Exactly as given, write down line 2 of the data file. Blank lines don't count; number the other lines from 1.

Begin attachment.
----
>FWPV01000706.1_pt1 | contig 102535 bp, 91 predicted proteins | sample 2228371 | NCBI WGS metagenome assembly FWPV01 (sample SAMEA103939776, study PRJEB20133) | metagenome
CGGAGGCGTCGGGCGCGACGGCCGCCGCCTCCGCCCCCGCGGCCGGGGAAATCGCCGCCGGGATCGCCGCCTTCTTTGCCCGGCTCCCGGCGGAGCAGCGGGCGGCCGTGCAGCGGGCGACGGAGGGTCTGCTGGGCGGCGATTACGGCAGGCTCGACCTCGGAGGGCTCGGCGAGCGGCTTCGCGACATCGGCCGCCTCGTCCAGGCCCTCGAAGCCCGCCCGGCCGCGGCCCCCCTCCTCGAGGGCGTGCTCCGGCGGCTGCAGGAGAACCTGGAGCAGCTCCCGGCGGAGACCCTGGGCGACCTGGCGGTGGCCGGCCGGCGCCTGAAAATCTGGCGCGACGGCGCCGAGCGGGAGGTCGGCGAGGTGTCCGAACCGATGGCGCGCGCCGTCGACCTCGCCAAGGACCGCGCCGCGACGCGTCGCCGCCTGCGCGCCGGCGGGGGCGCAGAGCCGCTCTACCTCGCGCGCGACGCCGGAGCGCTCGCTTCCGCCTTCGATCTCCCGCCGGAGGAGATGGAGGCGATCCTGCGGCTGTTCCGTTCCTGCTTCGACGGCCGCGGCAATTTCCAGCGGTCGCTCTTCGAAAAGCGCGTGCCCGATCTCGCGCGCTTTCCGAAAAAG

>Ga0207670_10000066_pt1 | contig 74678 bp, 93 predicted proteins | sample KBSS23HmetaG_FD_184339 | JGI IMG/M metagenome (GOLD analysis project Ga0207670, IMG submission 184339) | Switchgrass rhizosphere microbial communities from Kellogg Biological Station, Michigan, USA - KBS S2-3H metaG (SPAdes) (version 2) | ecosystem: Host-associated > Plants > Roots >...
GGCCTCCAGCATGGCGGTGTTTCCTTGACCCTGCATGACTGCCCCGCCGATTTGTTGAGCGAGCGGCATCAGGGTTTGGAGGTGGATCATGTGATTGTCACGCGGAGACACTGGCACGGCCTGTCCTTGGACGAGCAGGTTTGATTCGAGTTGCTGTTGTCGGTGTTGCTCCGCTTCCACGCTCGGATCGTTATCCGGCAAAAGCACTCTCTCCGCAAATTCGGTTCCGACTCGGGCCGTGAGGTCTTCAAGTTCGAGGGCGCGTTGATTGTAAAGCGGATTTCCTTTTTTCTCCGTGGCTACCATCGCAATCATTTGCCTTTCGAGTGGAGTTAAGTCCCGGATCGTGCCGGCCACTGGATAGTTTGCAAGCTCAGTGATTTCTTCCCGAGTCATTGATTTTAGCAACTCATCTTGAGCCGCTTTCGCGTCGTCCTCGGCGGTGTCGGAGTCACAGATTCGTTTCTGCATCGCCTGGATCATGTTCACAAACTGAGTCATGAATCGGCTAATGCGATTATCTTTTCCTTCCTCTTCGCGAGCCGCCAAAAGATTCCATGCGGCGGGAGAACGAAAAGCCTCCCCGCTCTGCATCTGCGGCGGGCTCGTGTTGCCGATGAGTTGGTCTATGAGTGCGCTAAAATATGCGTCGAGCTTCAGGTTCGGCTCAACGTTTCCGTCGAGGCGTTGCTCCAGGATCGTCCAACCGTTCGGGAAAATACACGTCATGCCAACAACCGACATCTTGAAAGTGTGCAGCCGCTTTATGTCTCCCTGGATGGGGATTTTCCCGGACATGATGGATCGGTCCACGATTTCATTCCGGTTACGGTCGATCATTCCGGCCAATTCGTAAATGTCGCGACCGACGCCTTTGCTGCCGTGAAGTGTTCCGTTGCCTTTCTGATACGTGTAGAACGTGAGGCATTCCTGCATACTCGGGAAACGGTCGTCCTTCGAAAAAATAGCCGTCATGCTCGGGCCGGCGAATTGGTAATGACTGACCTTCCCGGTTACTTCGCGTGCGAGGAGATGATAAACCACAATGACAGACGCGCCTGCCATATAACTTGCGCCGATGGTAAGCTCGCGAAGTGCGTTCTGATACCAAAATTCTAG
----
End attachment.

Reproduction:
CGGAGGCGTCGGGCGCGACGGCCGCCGCCTCCGCCCCCGCGGCCGGGGAAATCGCCGCCGGGATCGCCGCCTTCTTTGCCCGGCTCCCGGCGGAGCAGCGGGCGGCCGTGCAGCGGGCGACGGAGGGTCTGCTGGGCGGCGATTACGGCAGGCTCGACCTCGGAGGGCTCGGCGAGCGGCTTCGCGACATCGGCCGCCTCGTCCAGGCCCTCGAAGCCCGCCCGGCCGCGGCCCCCCTCCTCGAGGGCGTGCTCCGGCGGCTGCAGGAGAACCTGGAGCAGCTCCCGGCGGAGACCCTGGGCGACCTGGCGGTGGCCGGCCGGCGCCTGAAAATCTGGCGCGACGGCGCCGAGCGGGAGGTCGGCGAGGTGTCCGAACCGATGGCGCGCGCCGTCGACCTCGCCAAGGACCGCGCCGCGACGCGTCGCCGCCTGCGCGCCGGCGGGGGCGCAGAGCCGCTCTACCTCGCGCGCGACGCCGGAGCGCTCGCTTCCGCCTTCGATCTCCCGCCGGAGGAGATGGAGGCGATCCTGCGGCTGTTCCGTTCCTGCTTCGACGGCCGCGGCAATTTCCAGCGGTCGCTCTTCGAAAAGCGCGTGCCCGATCTCGCGCGCTTTCCGAAAAAG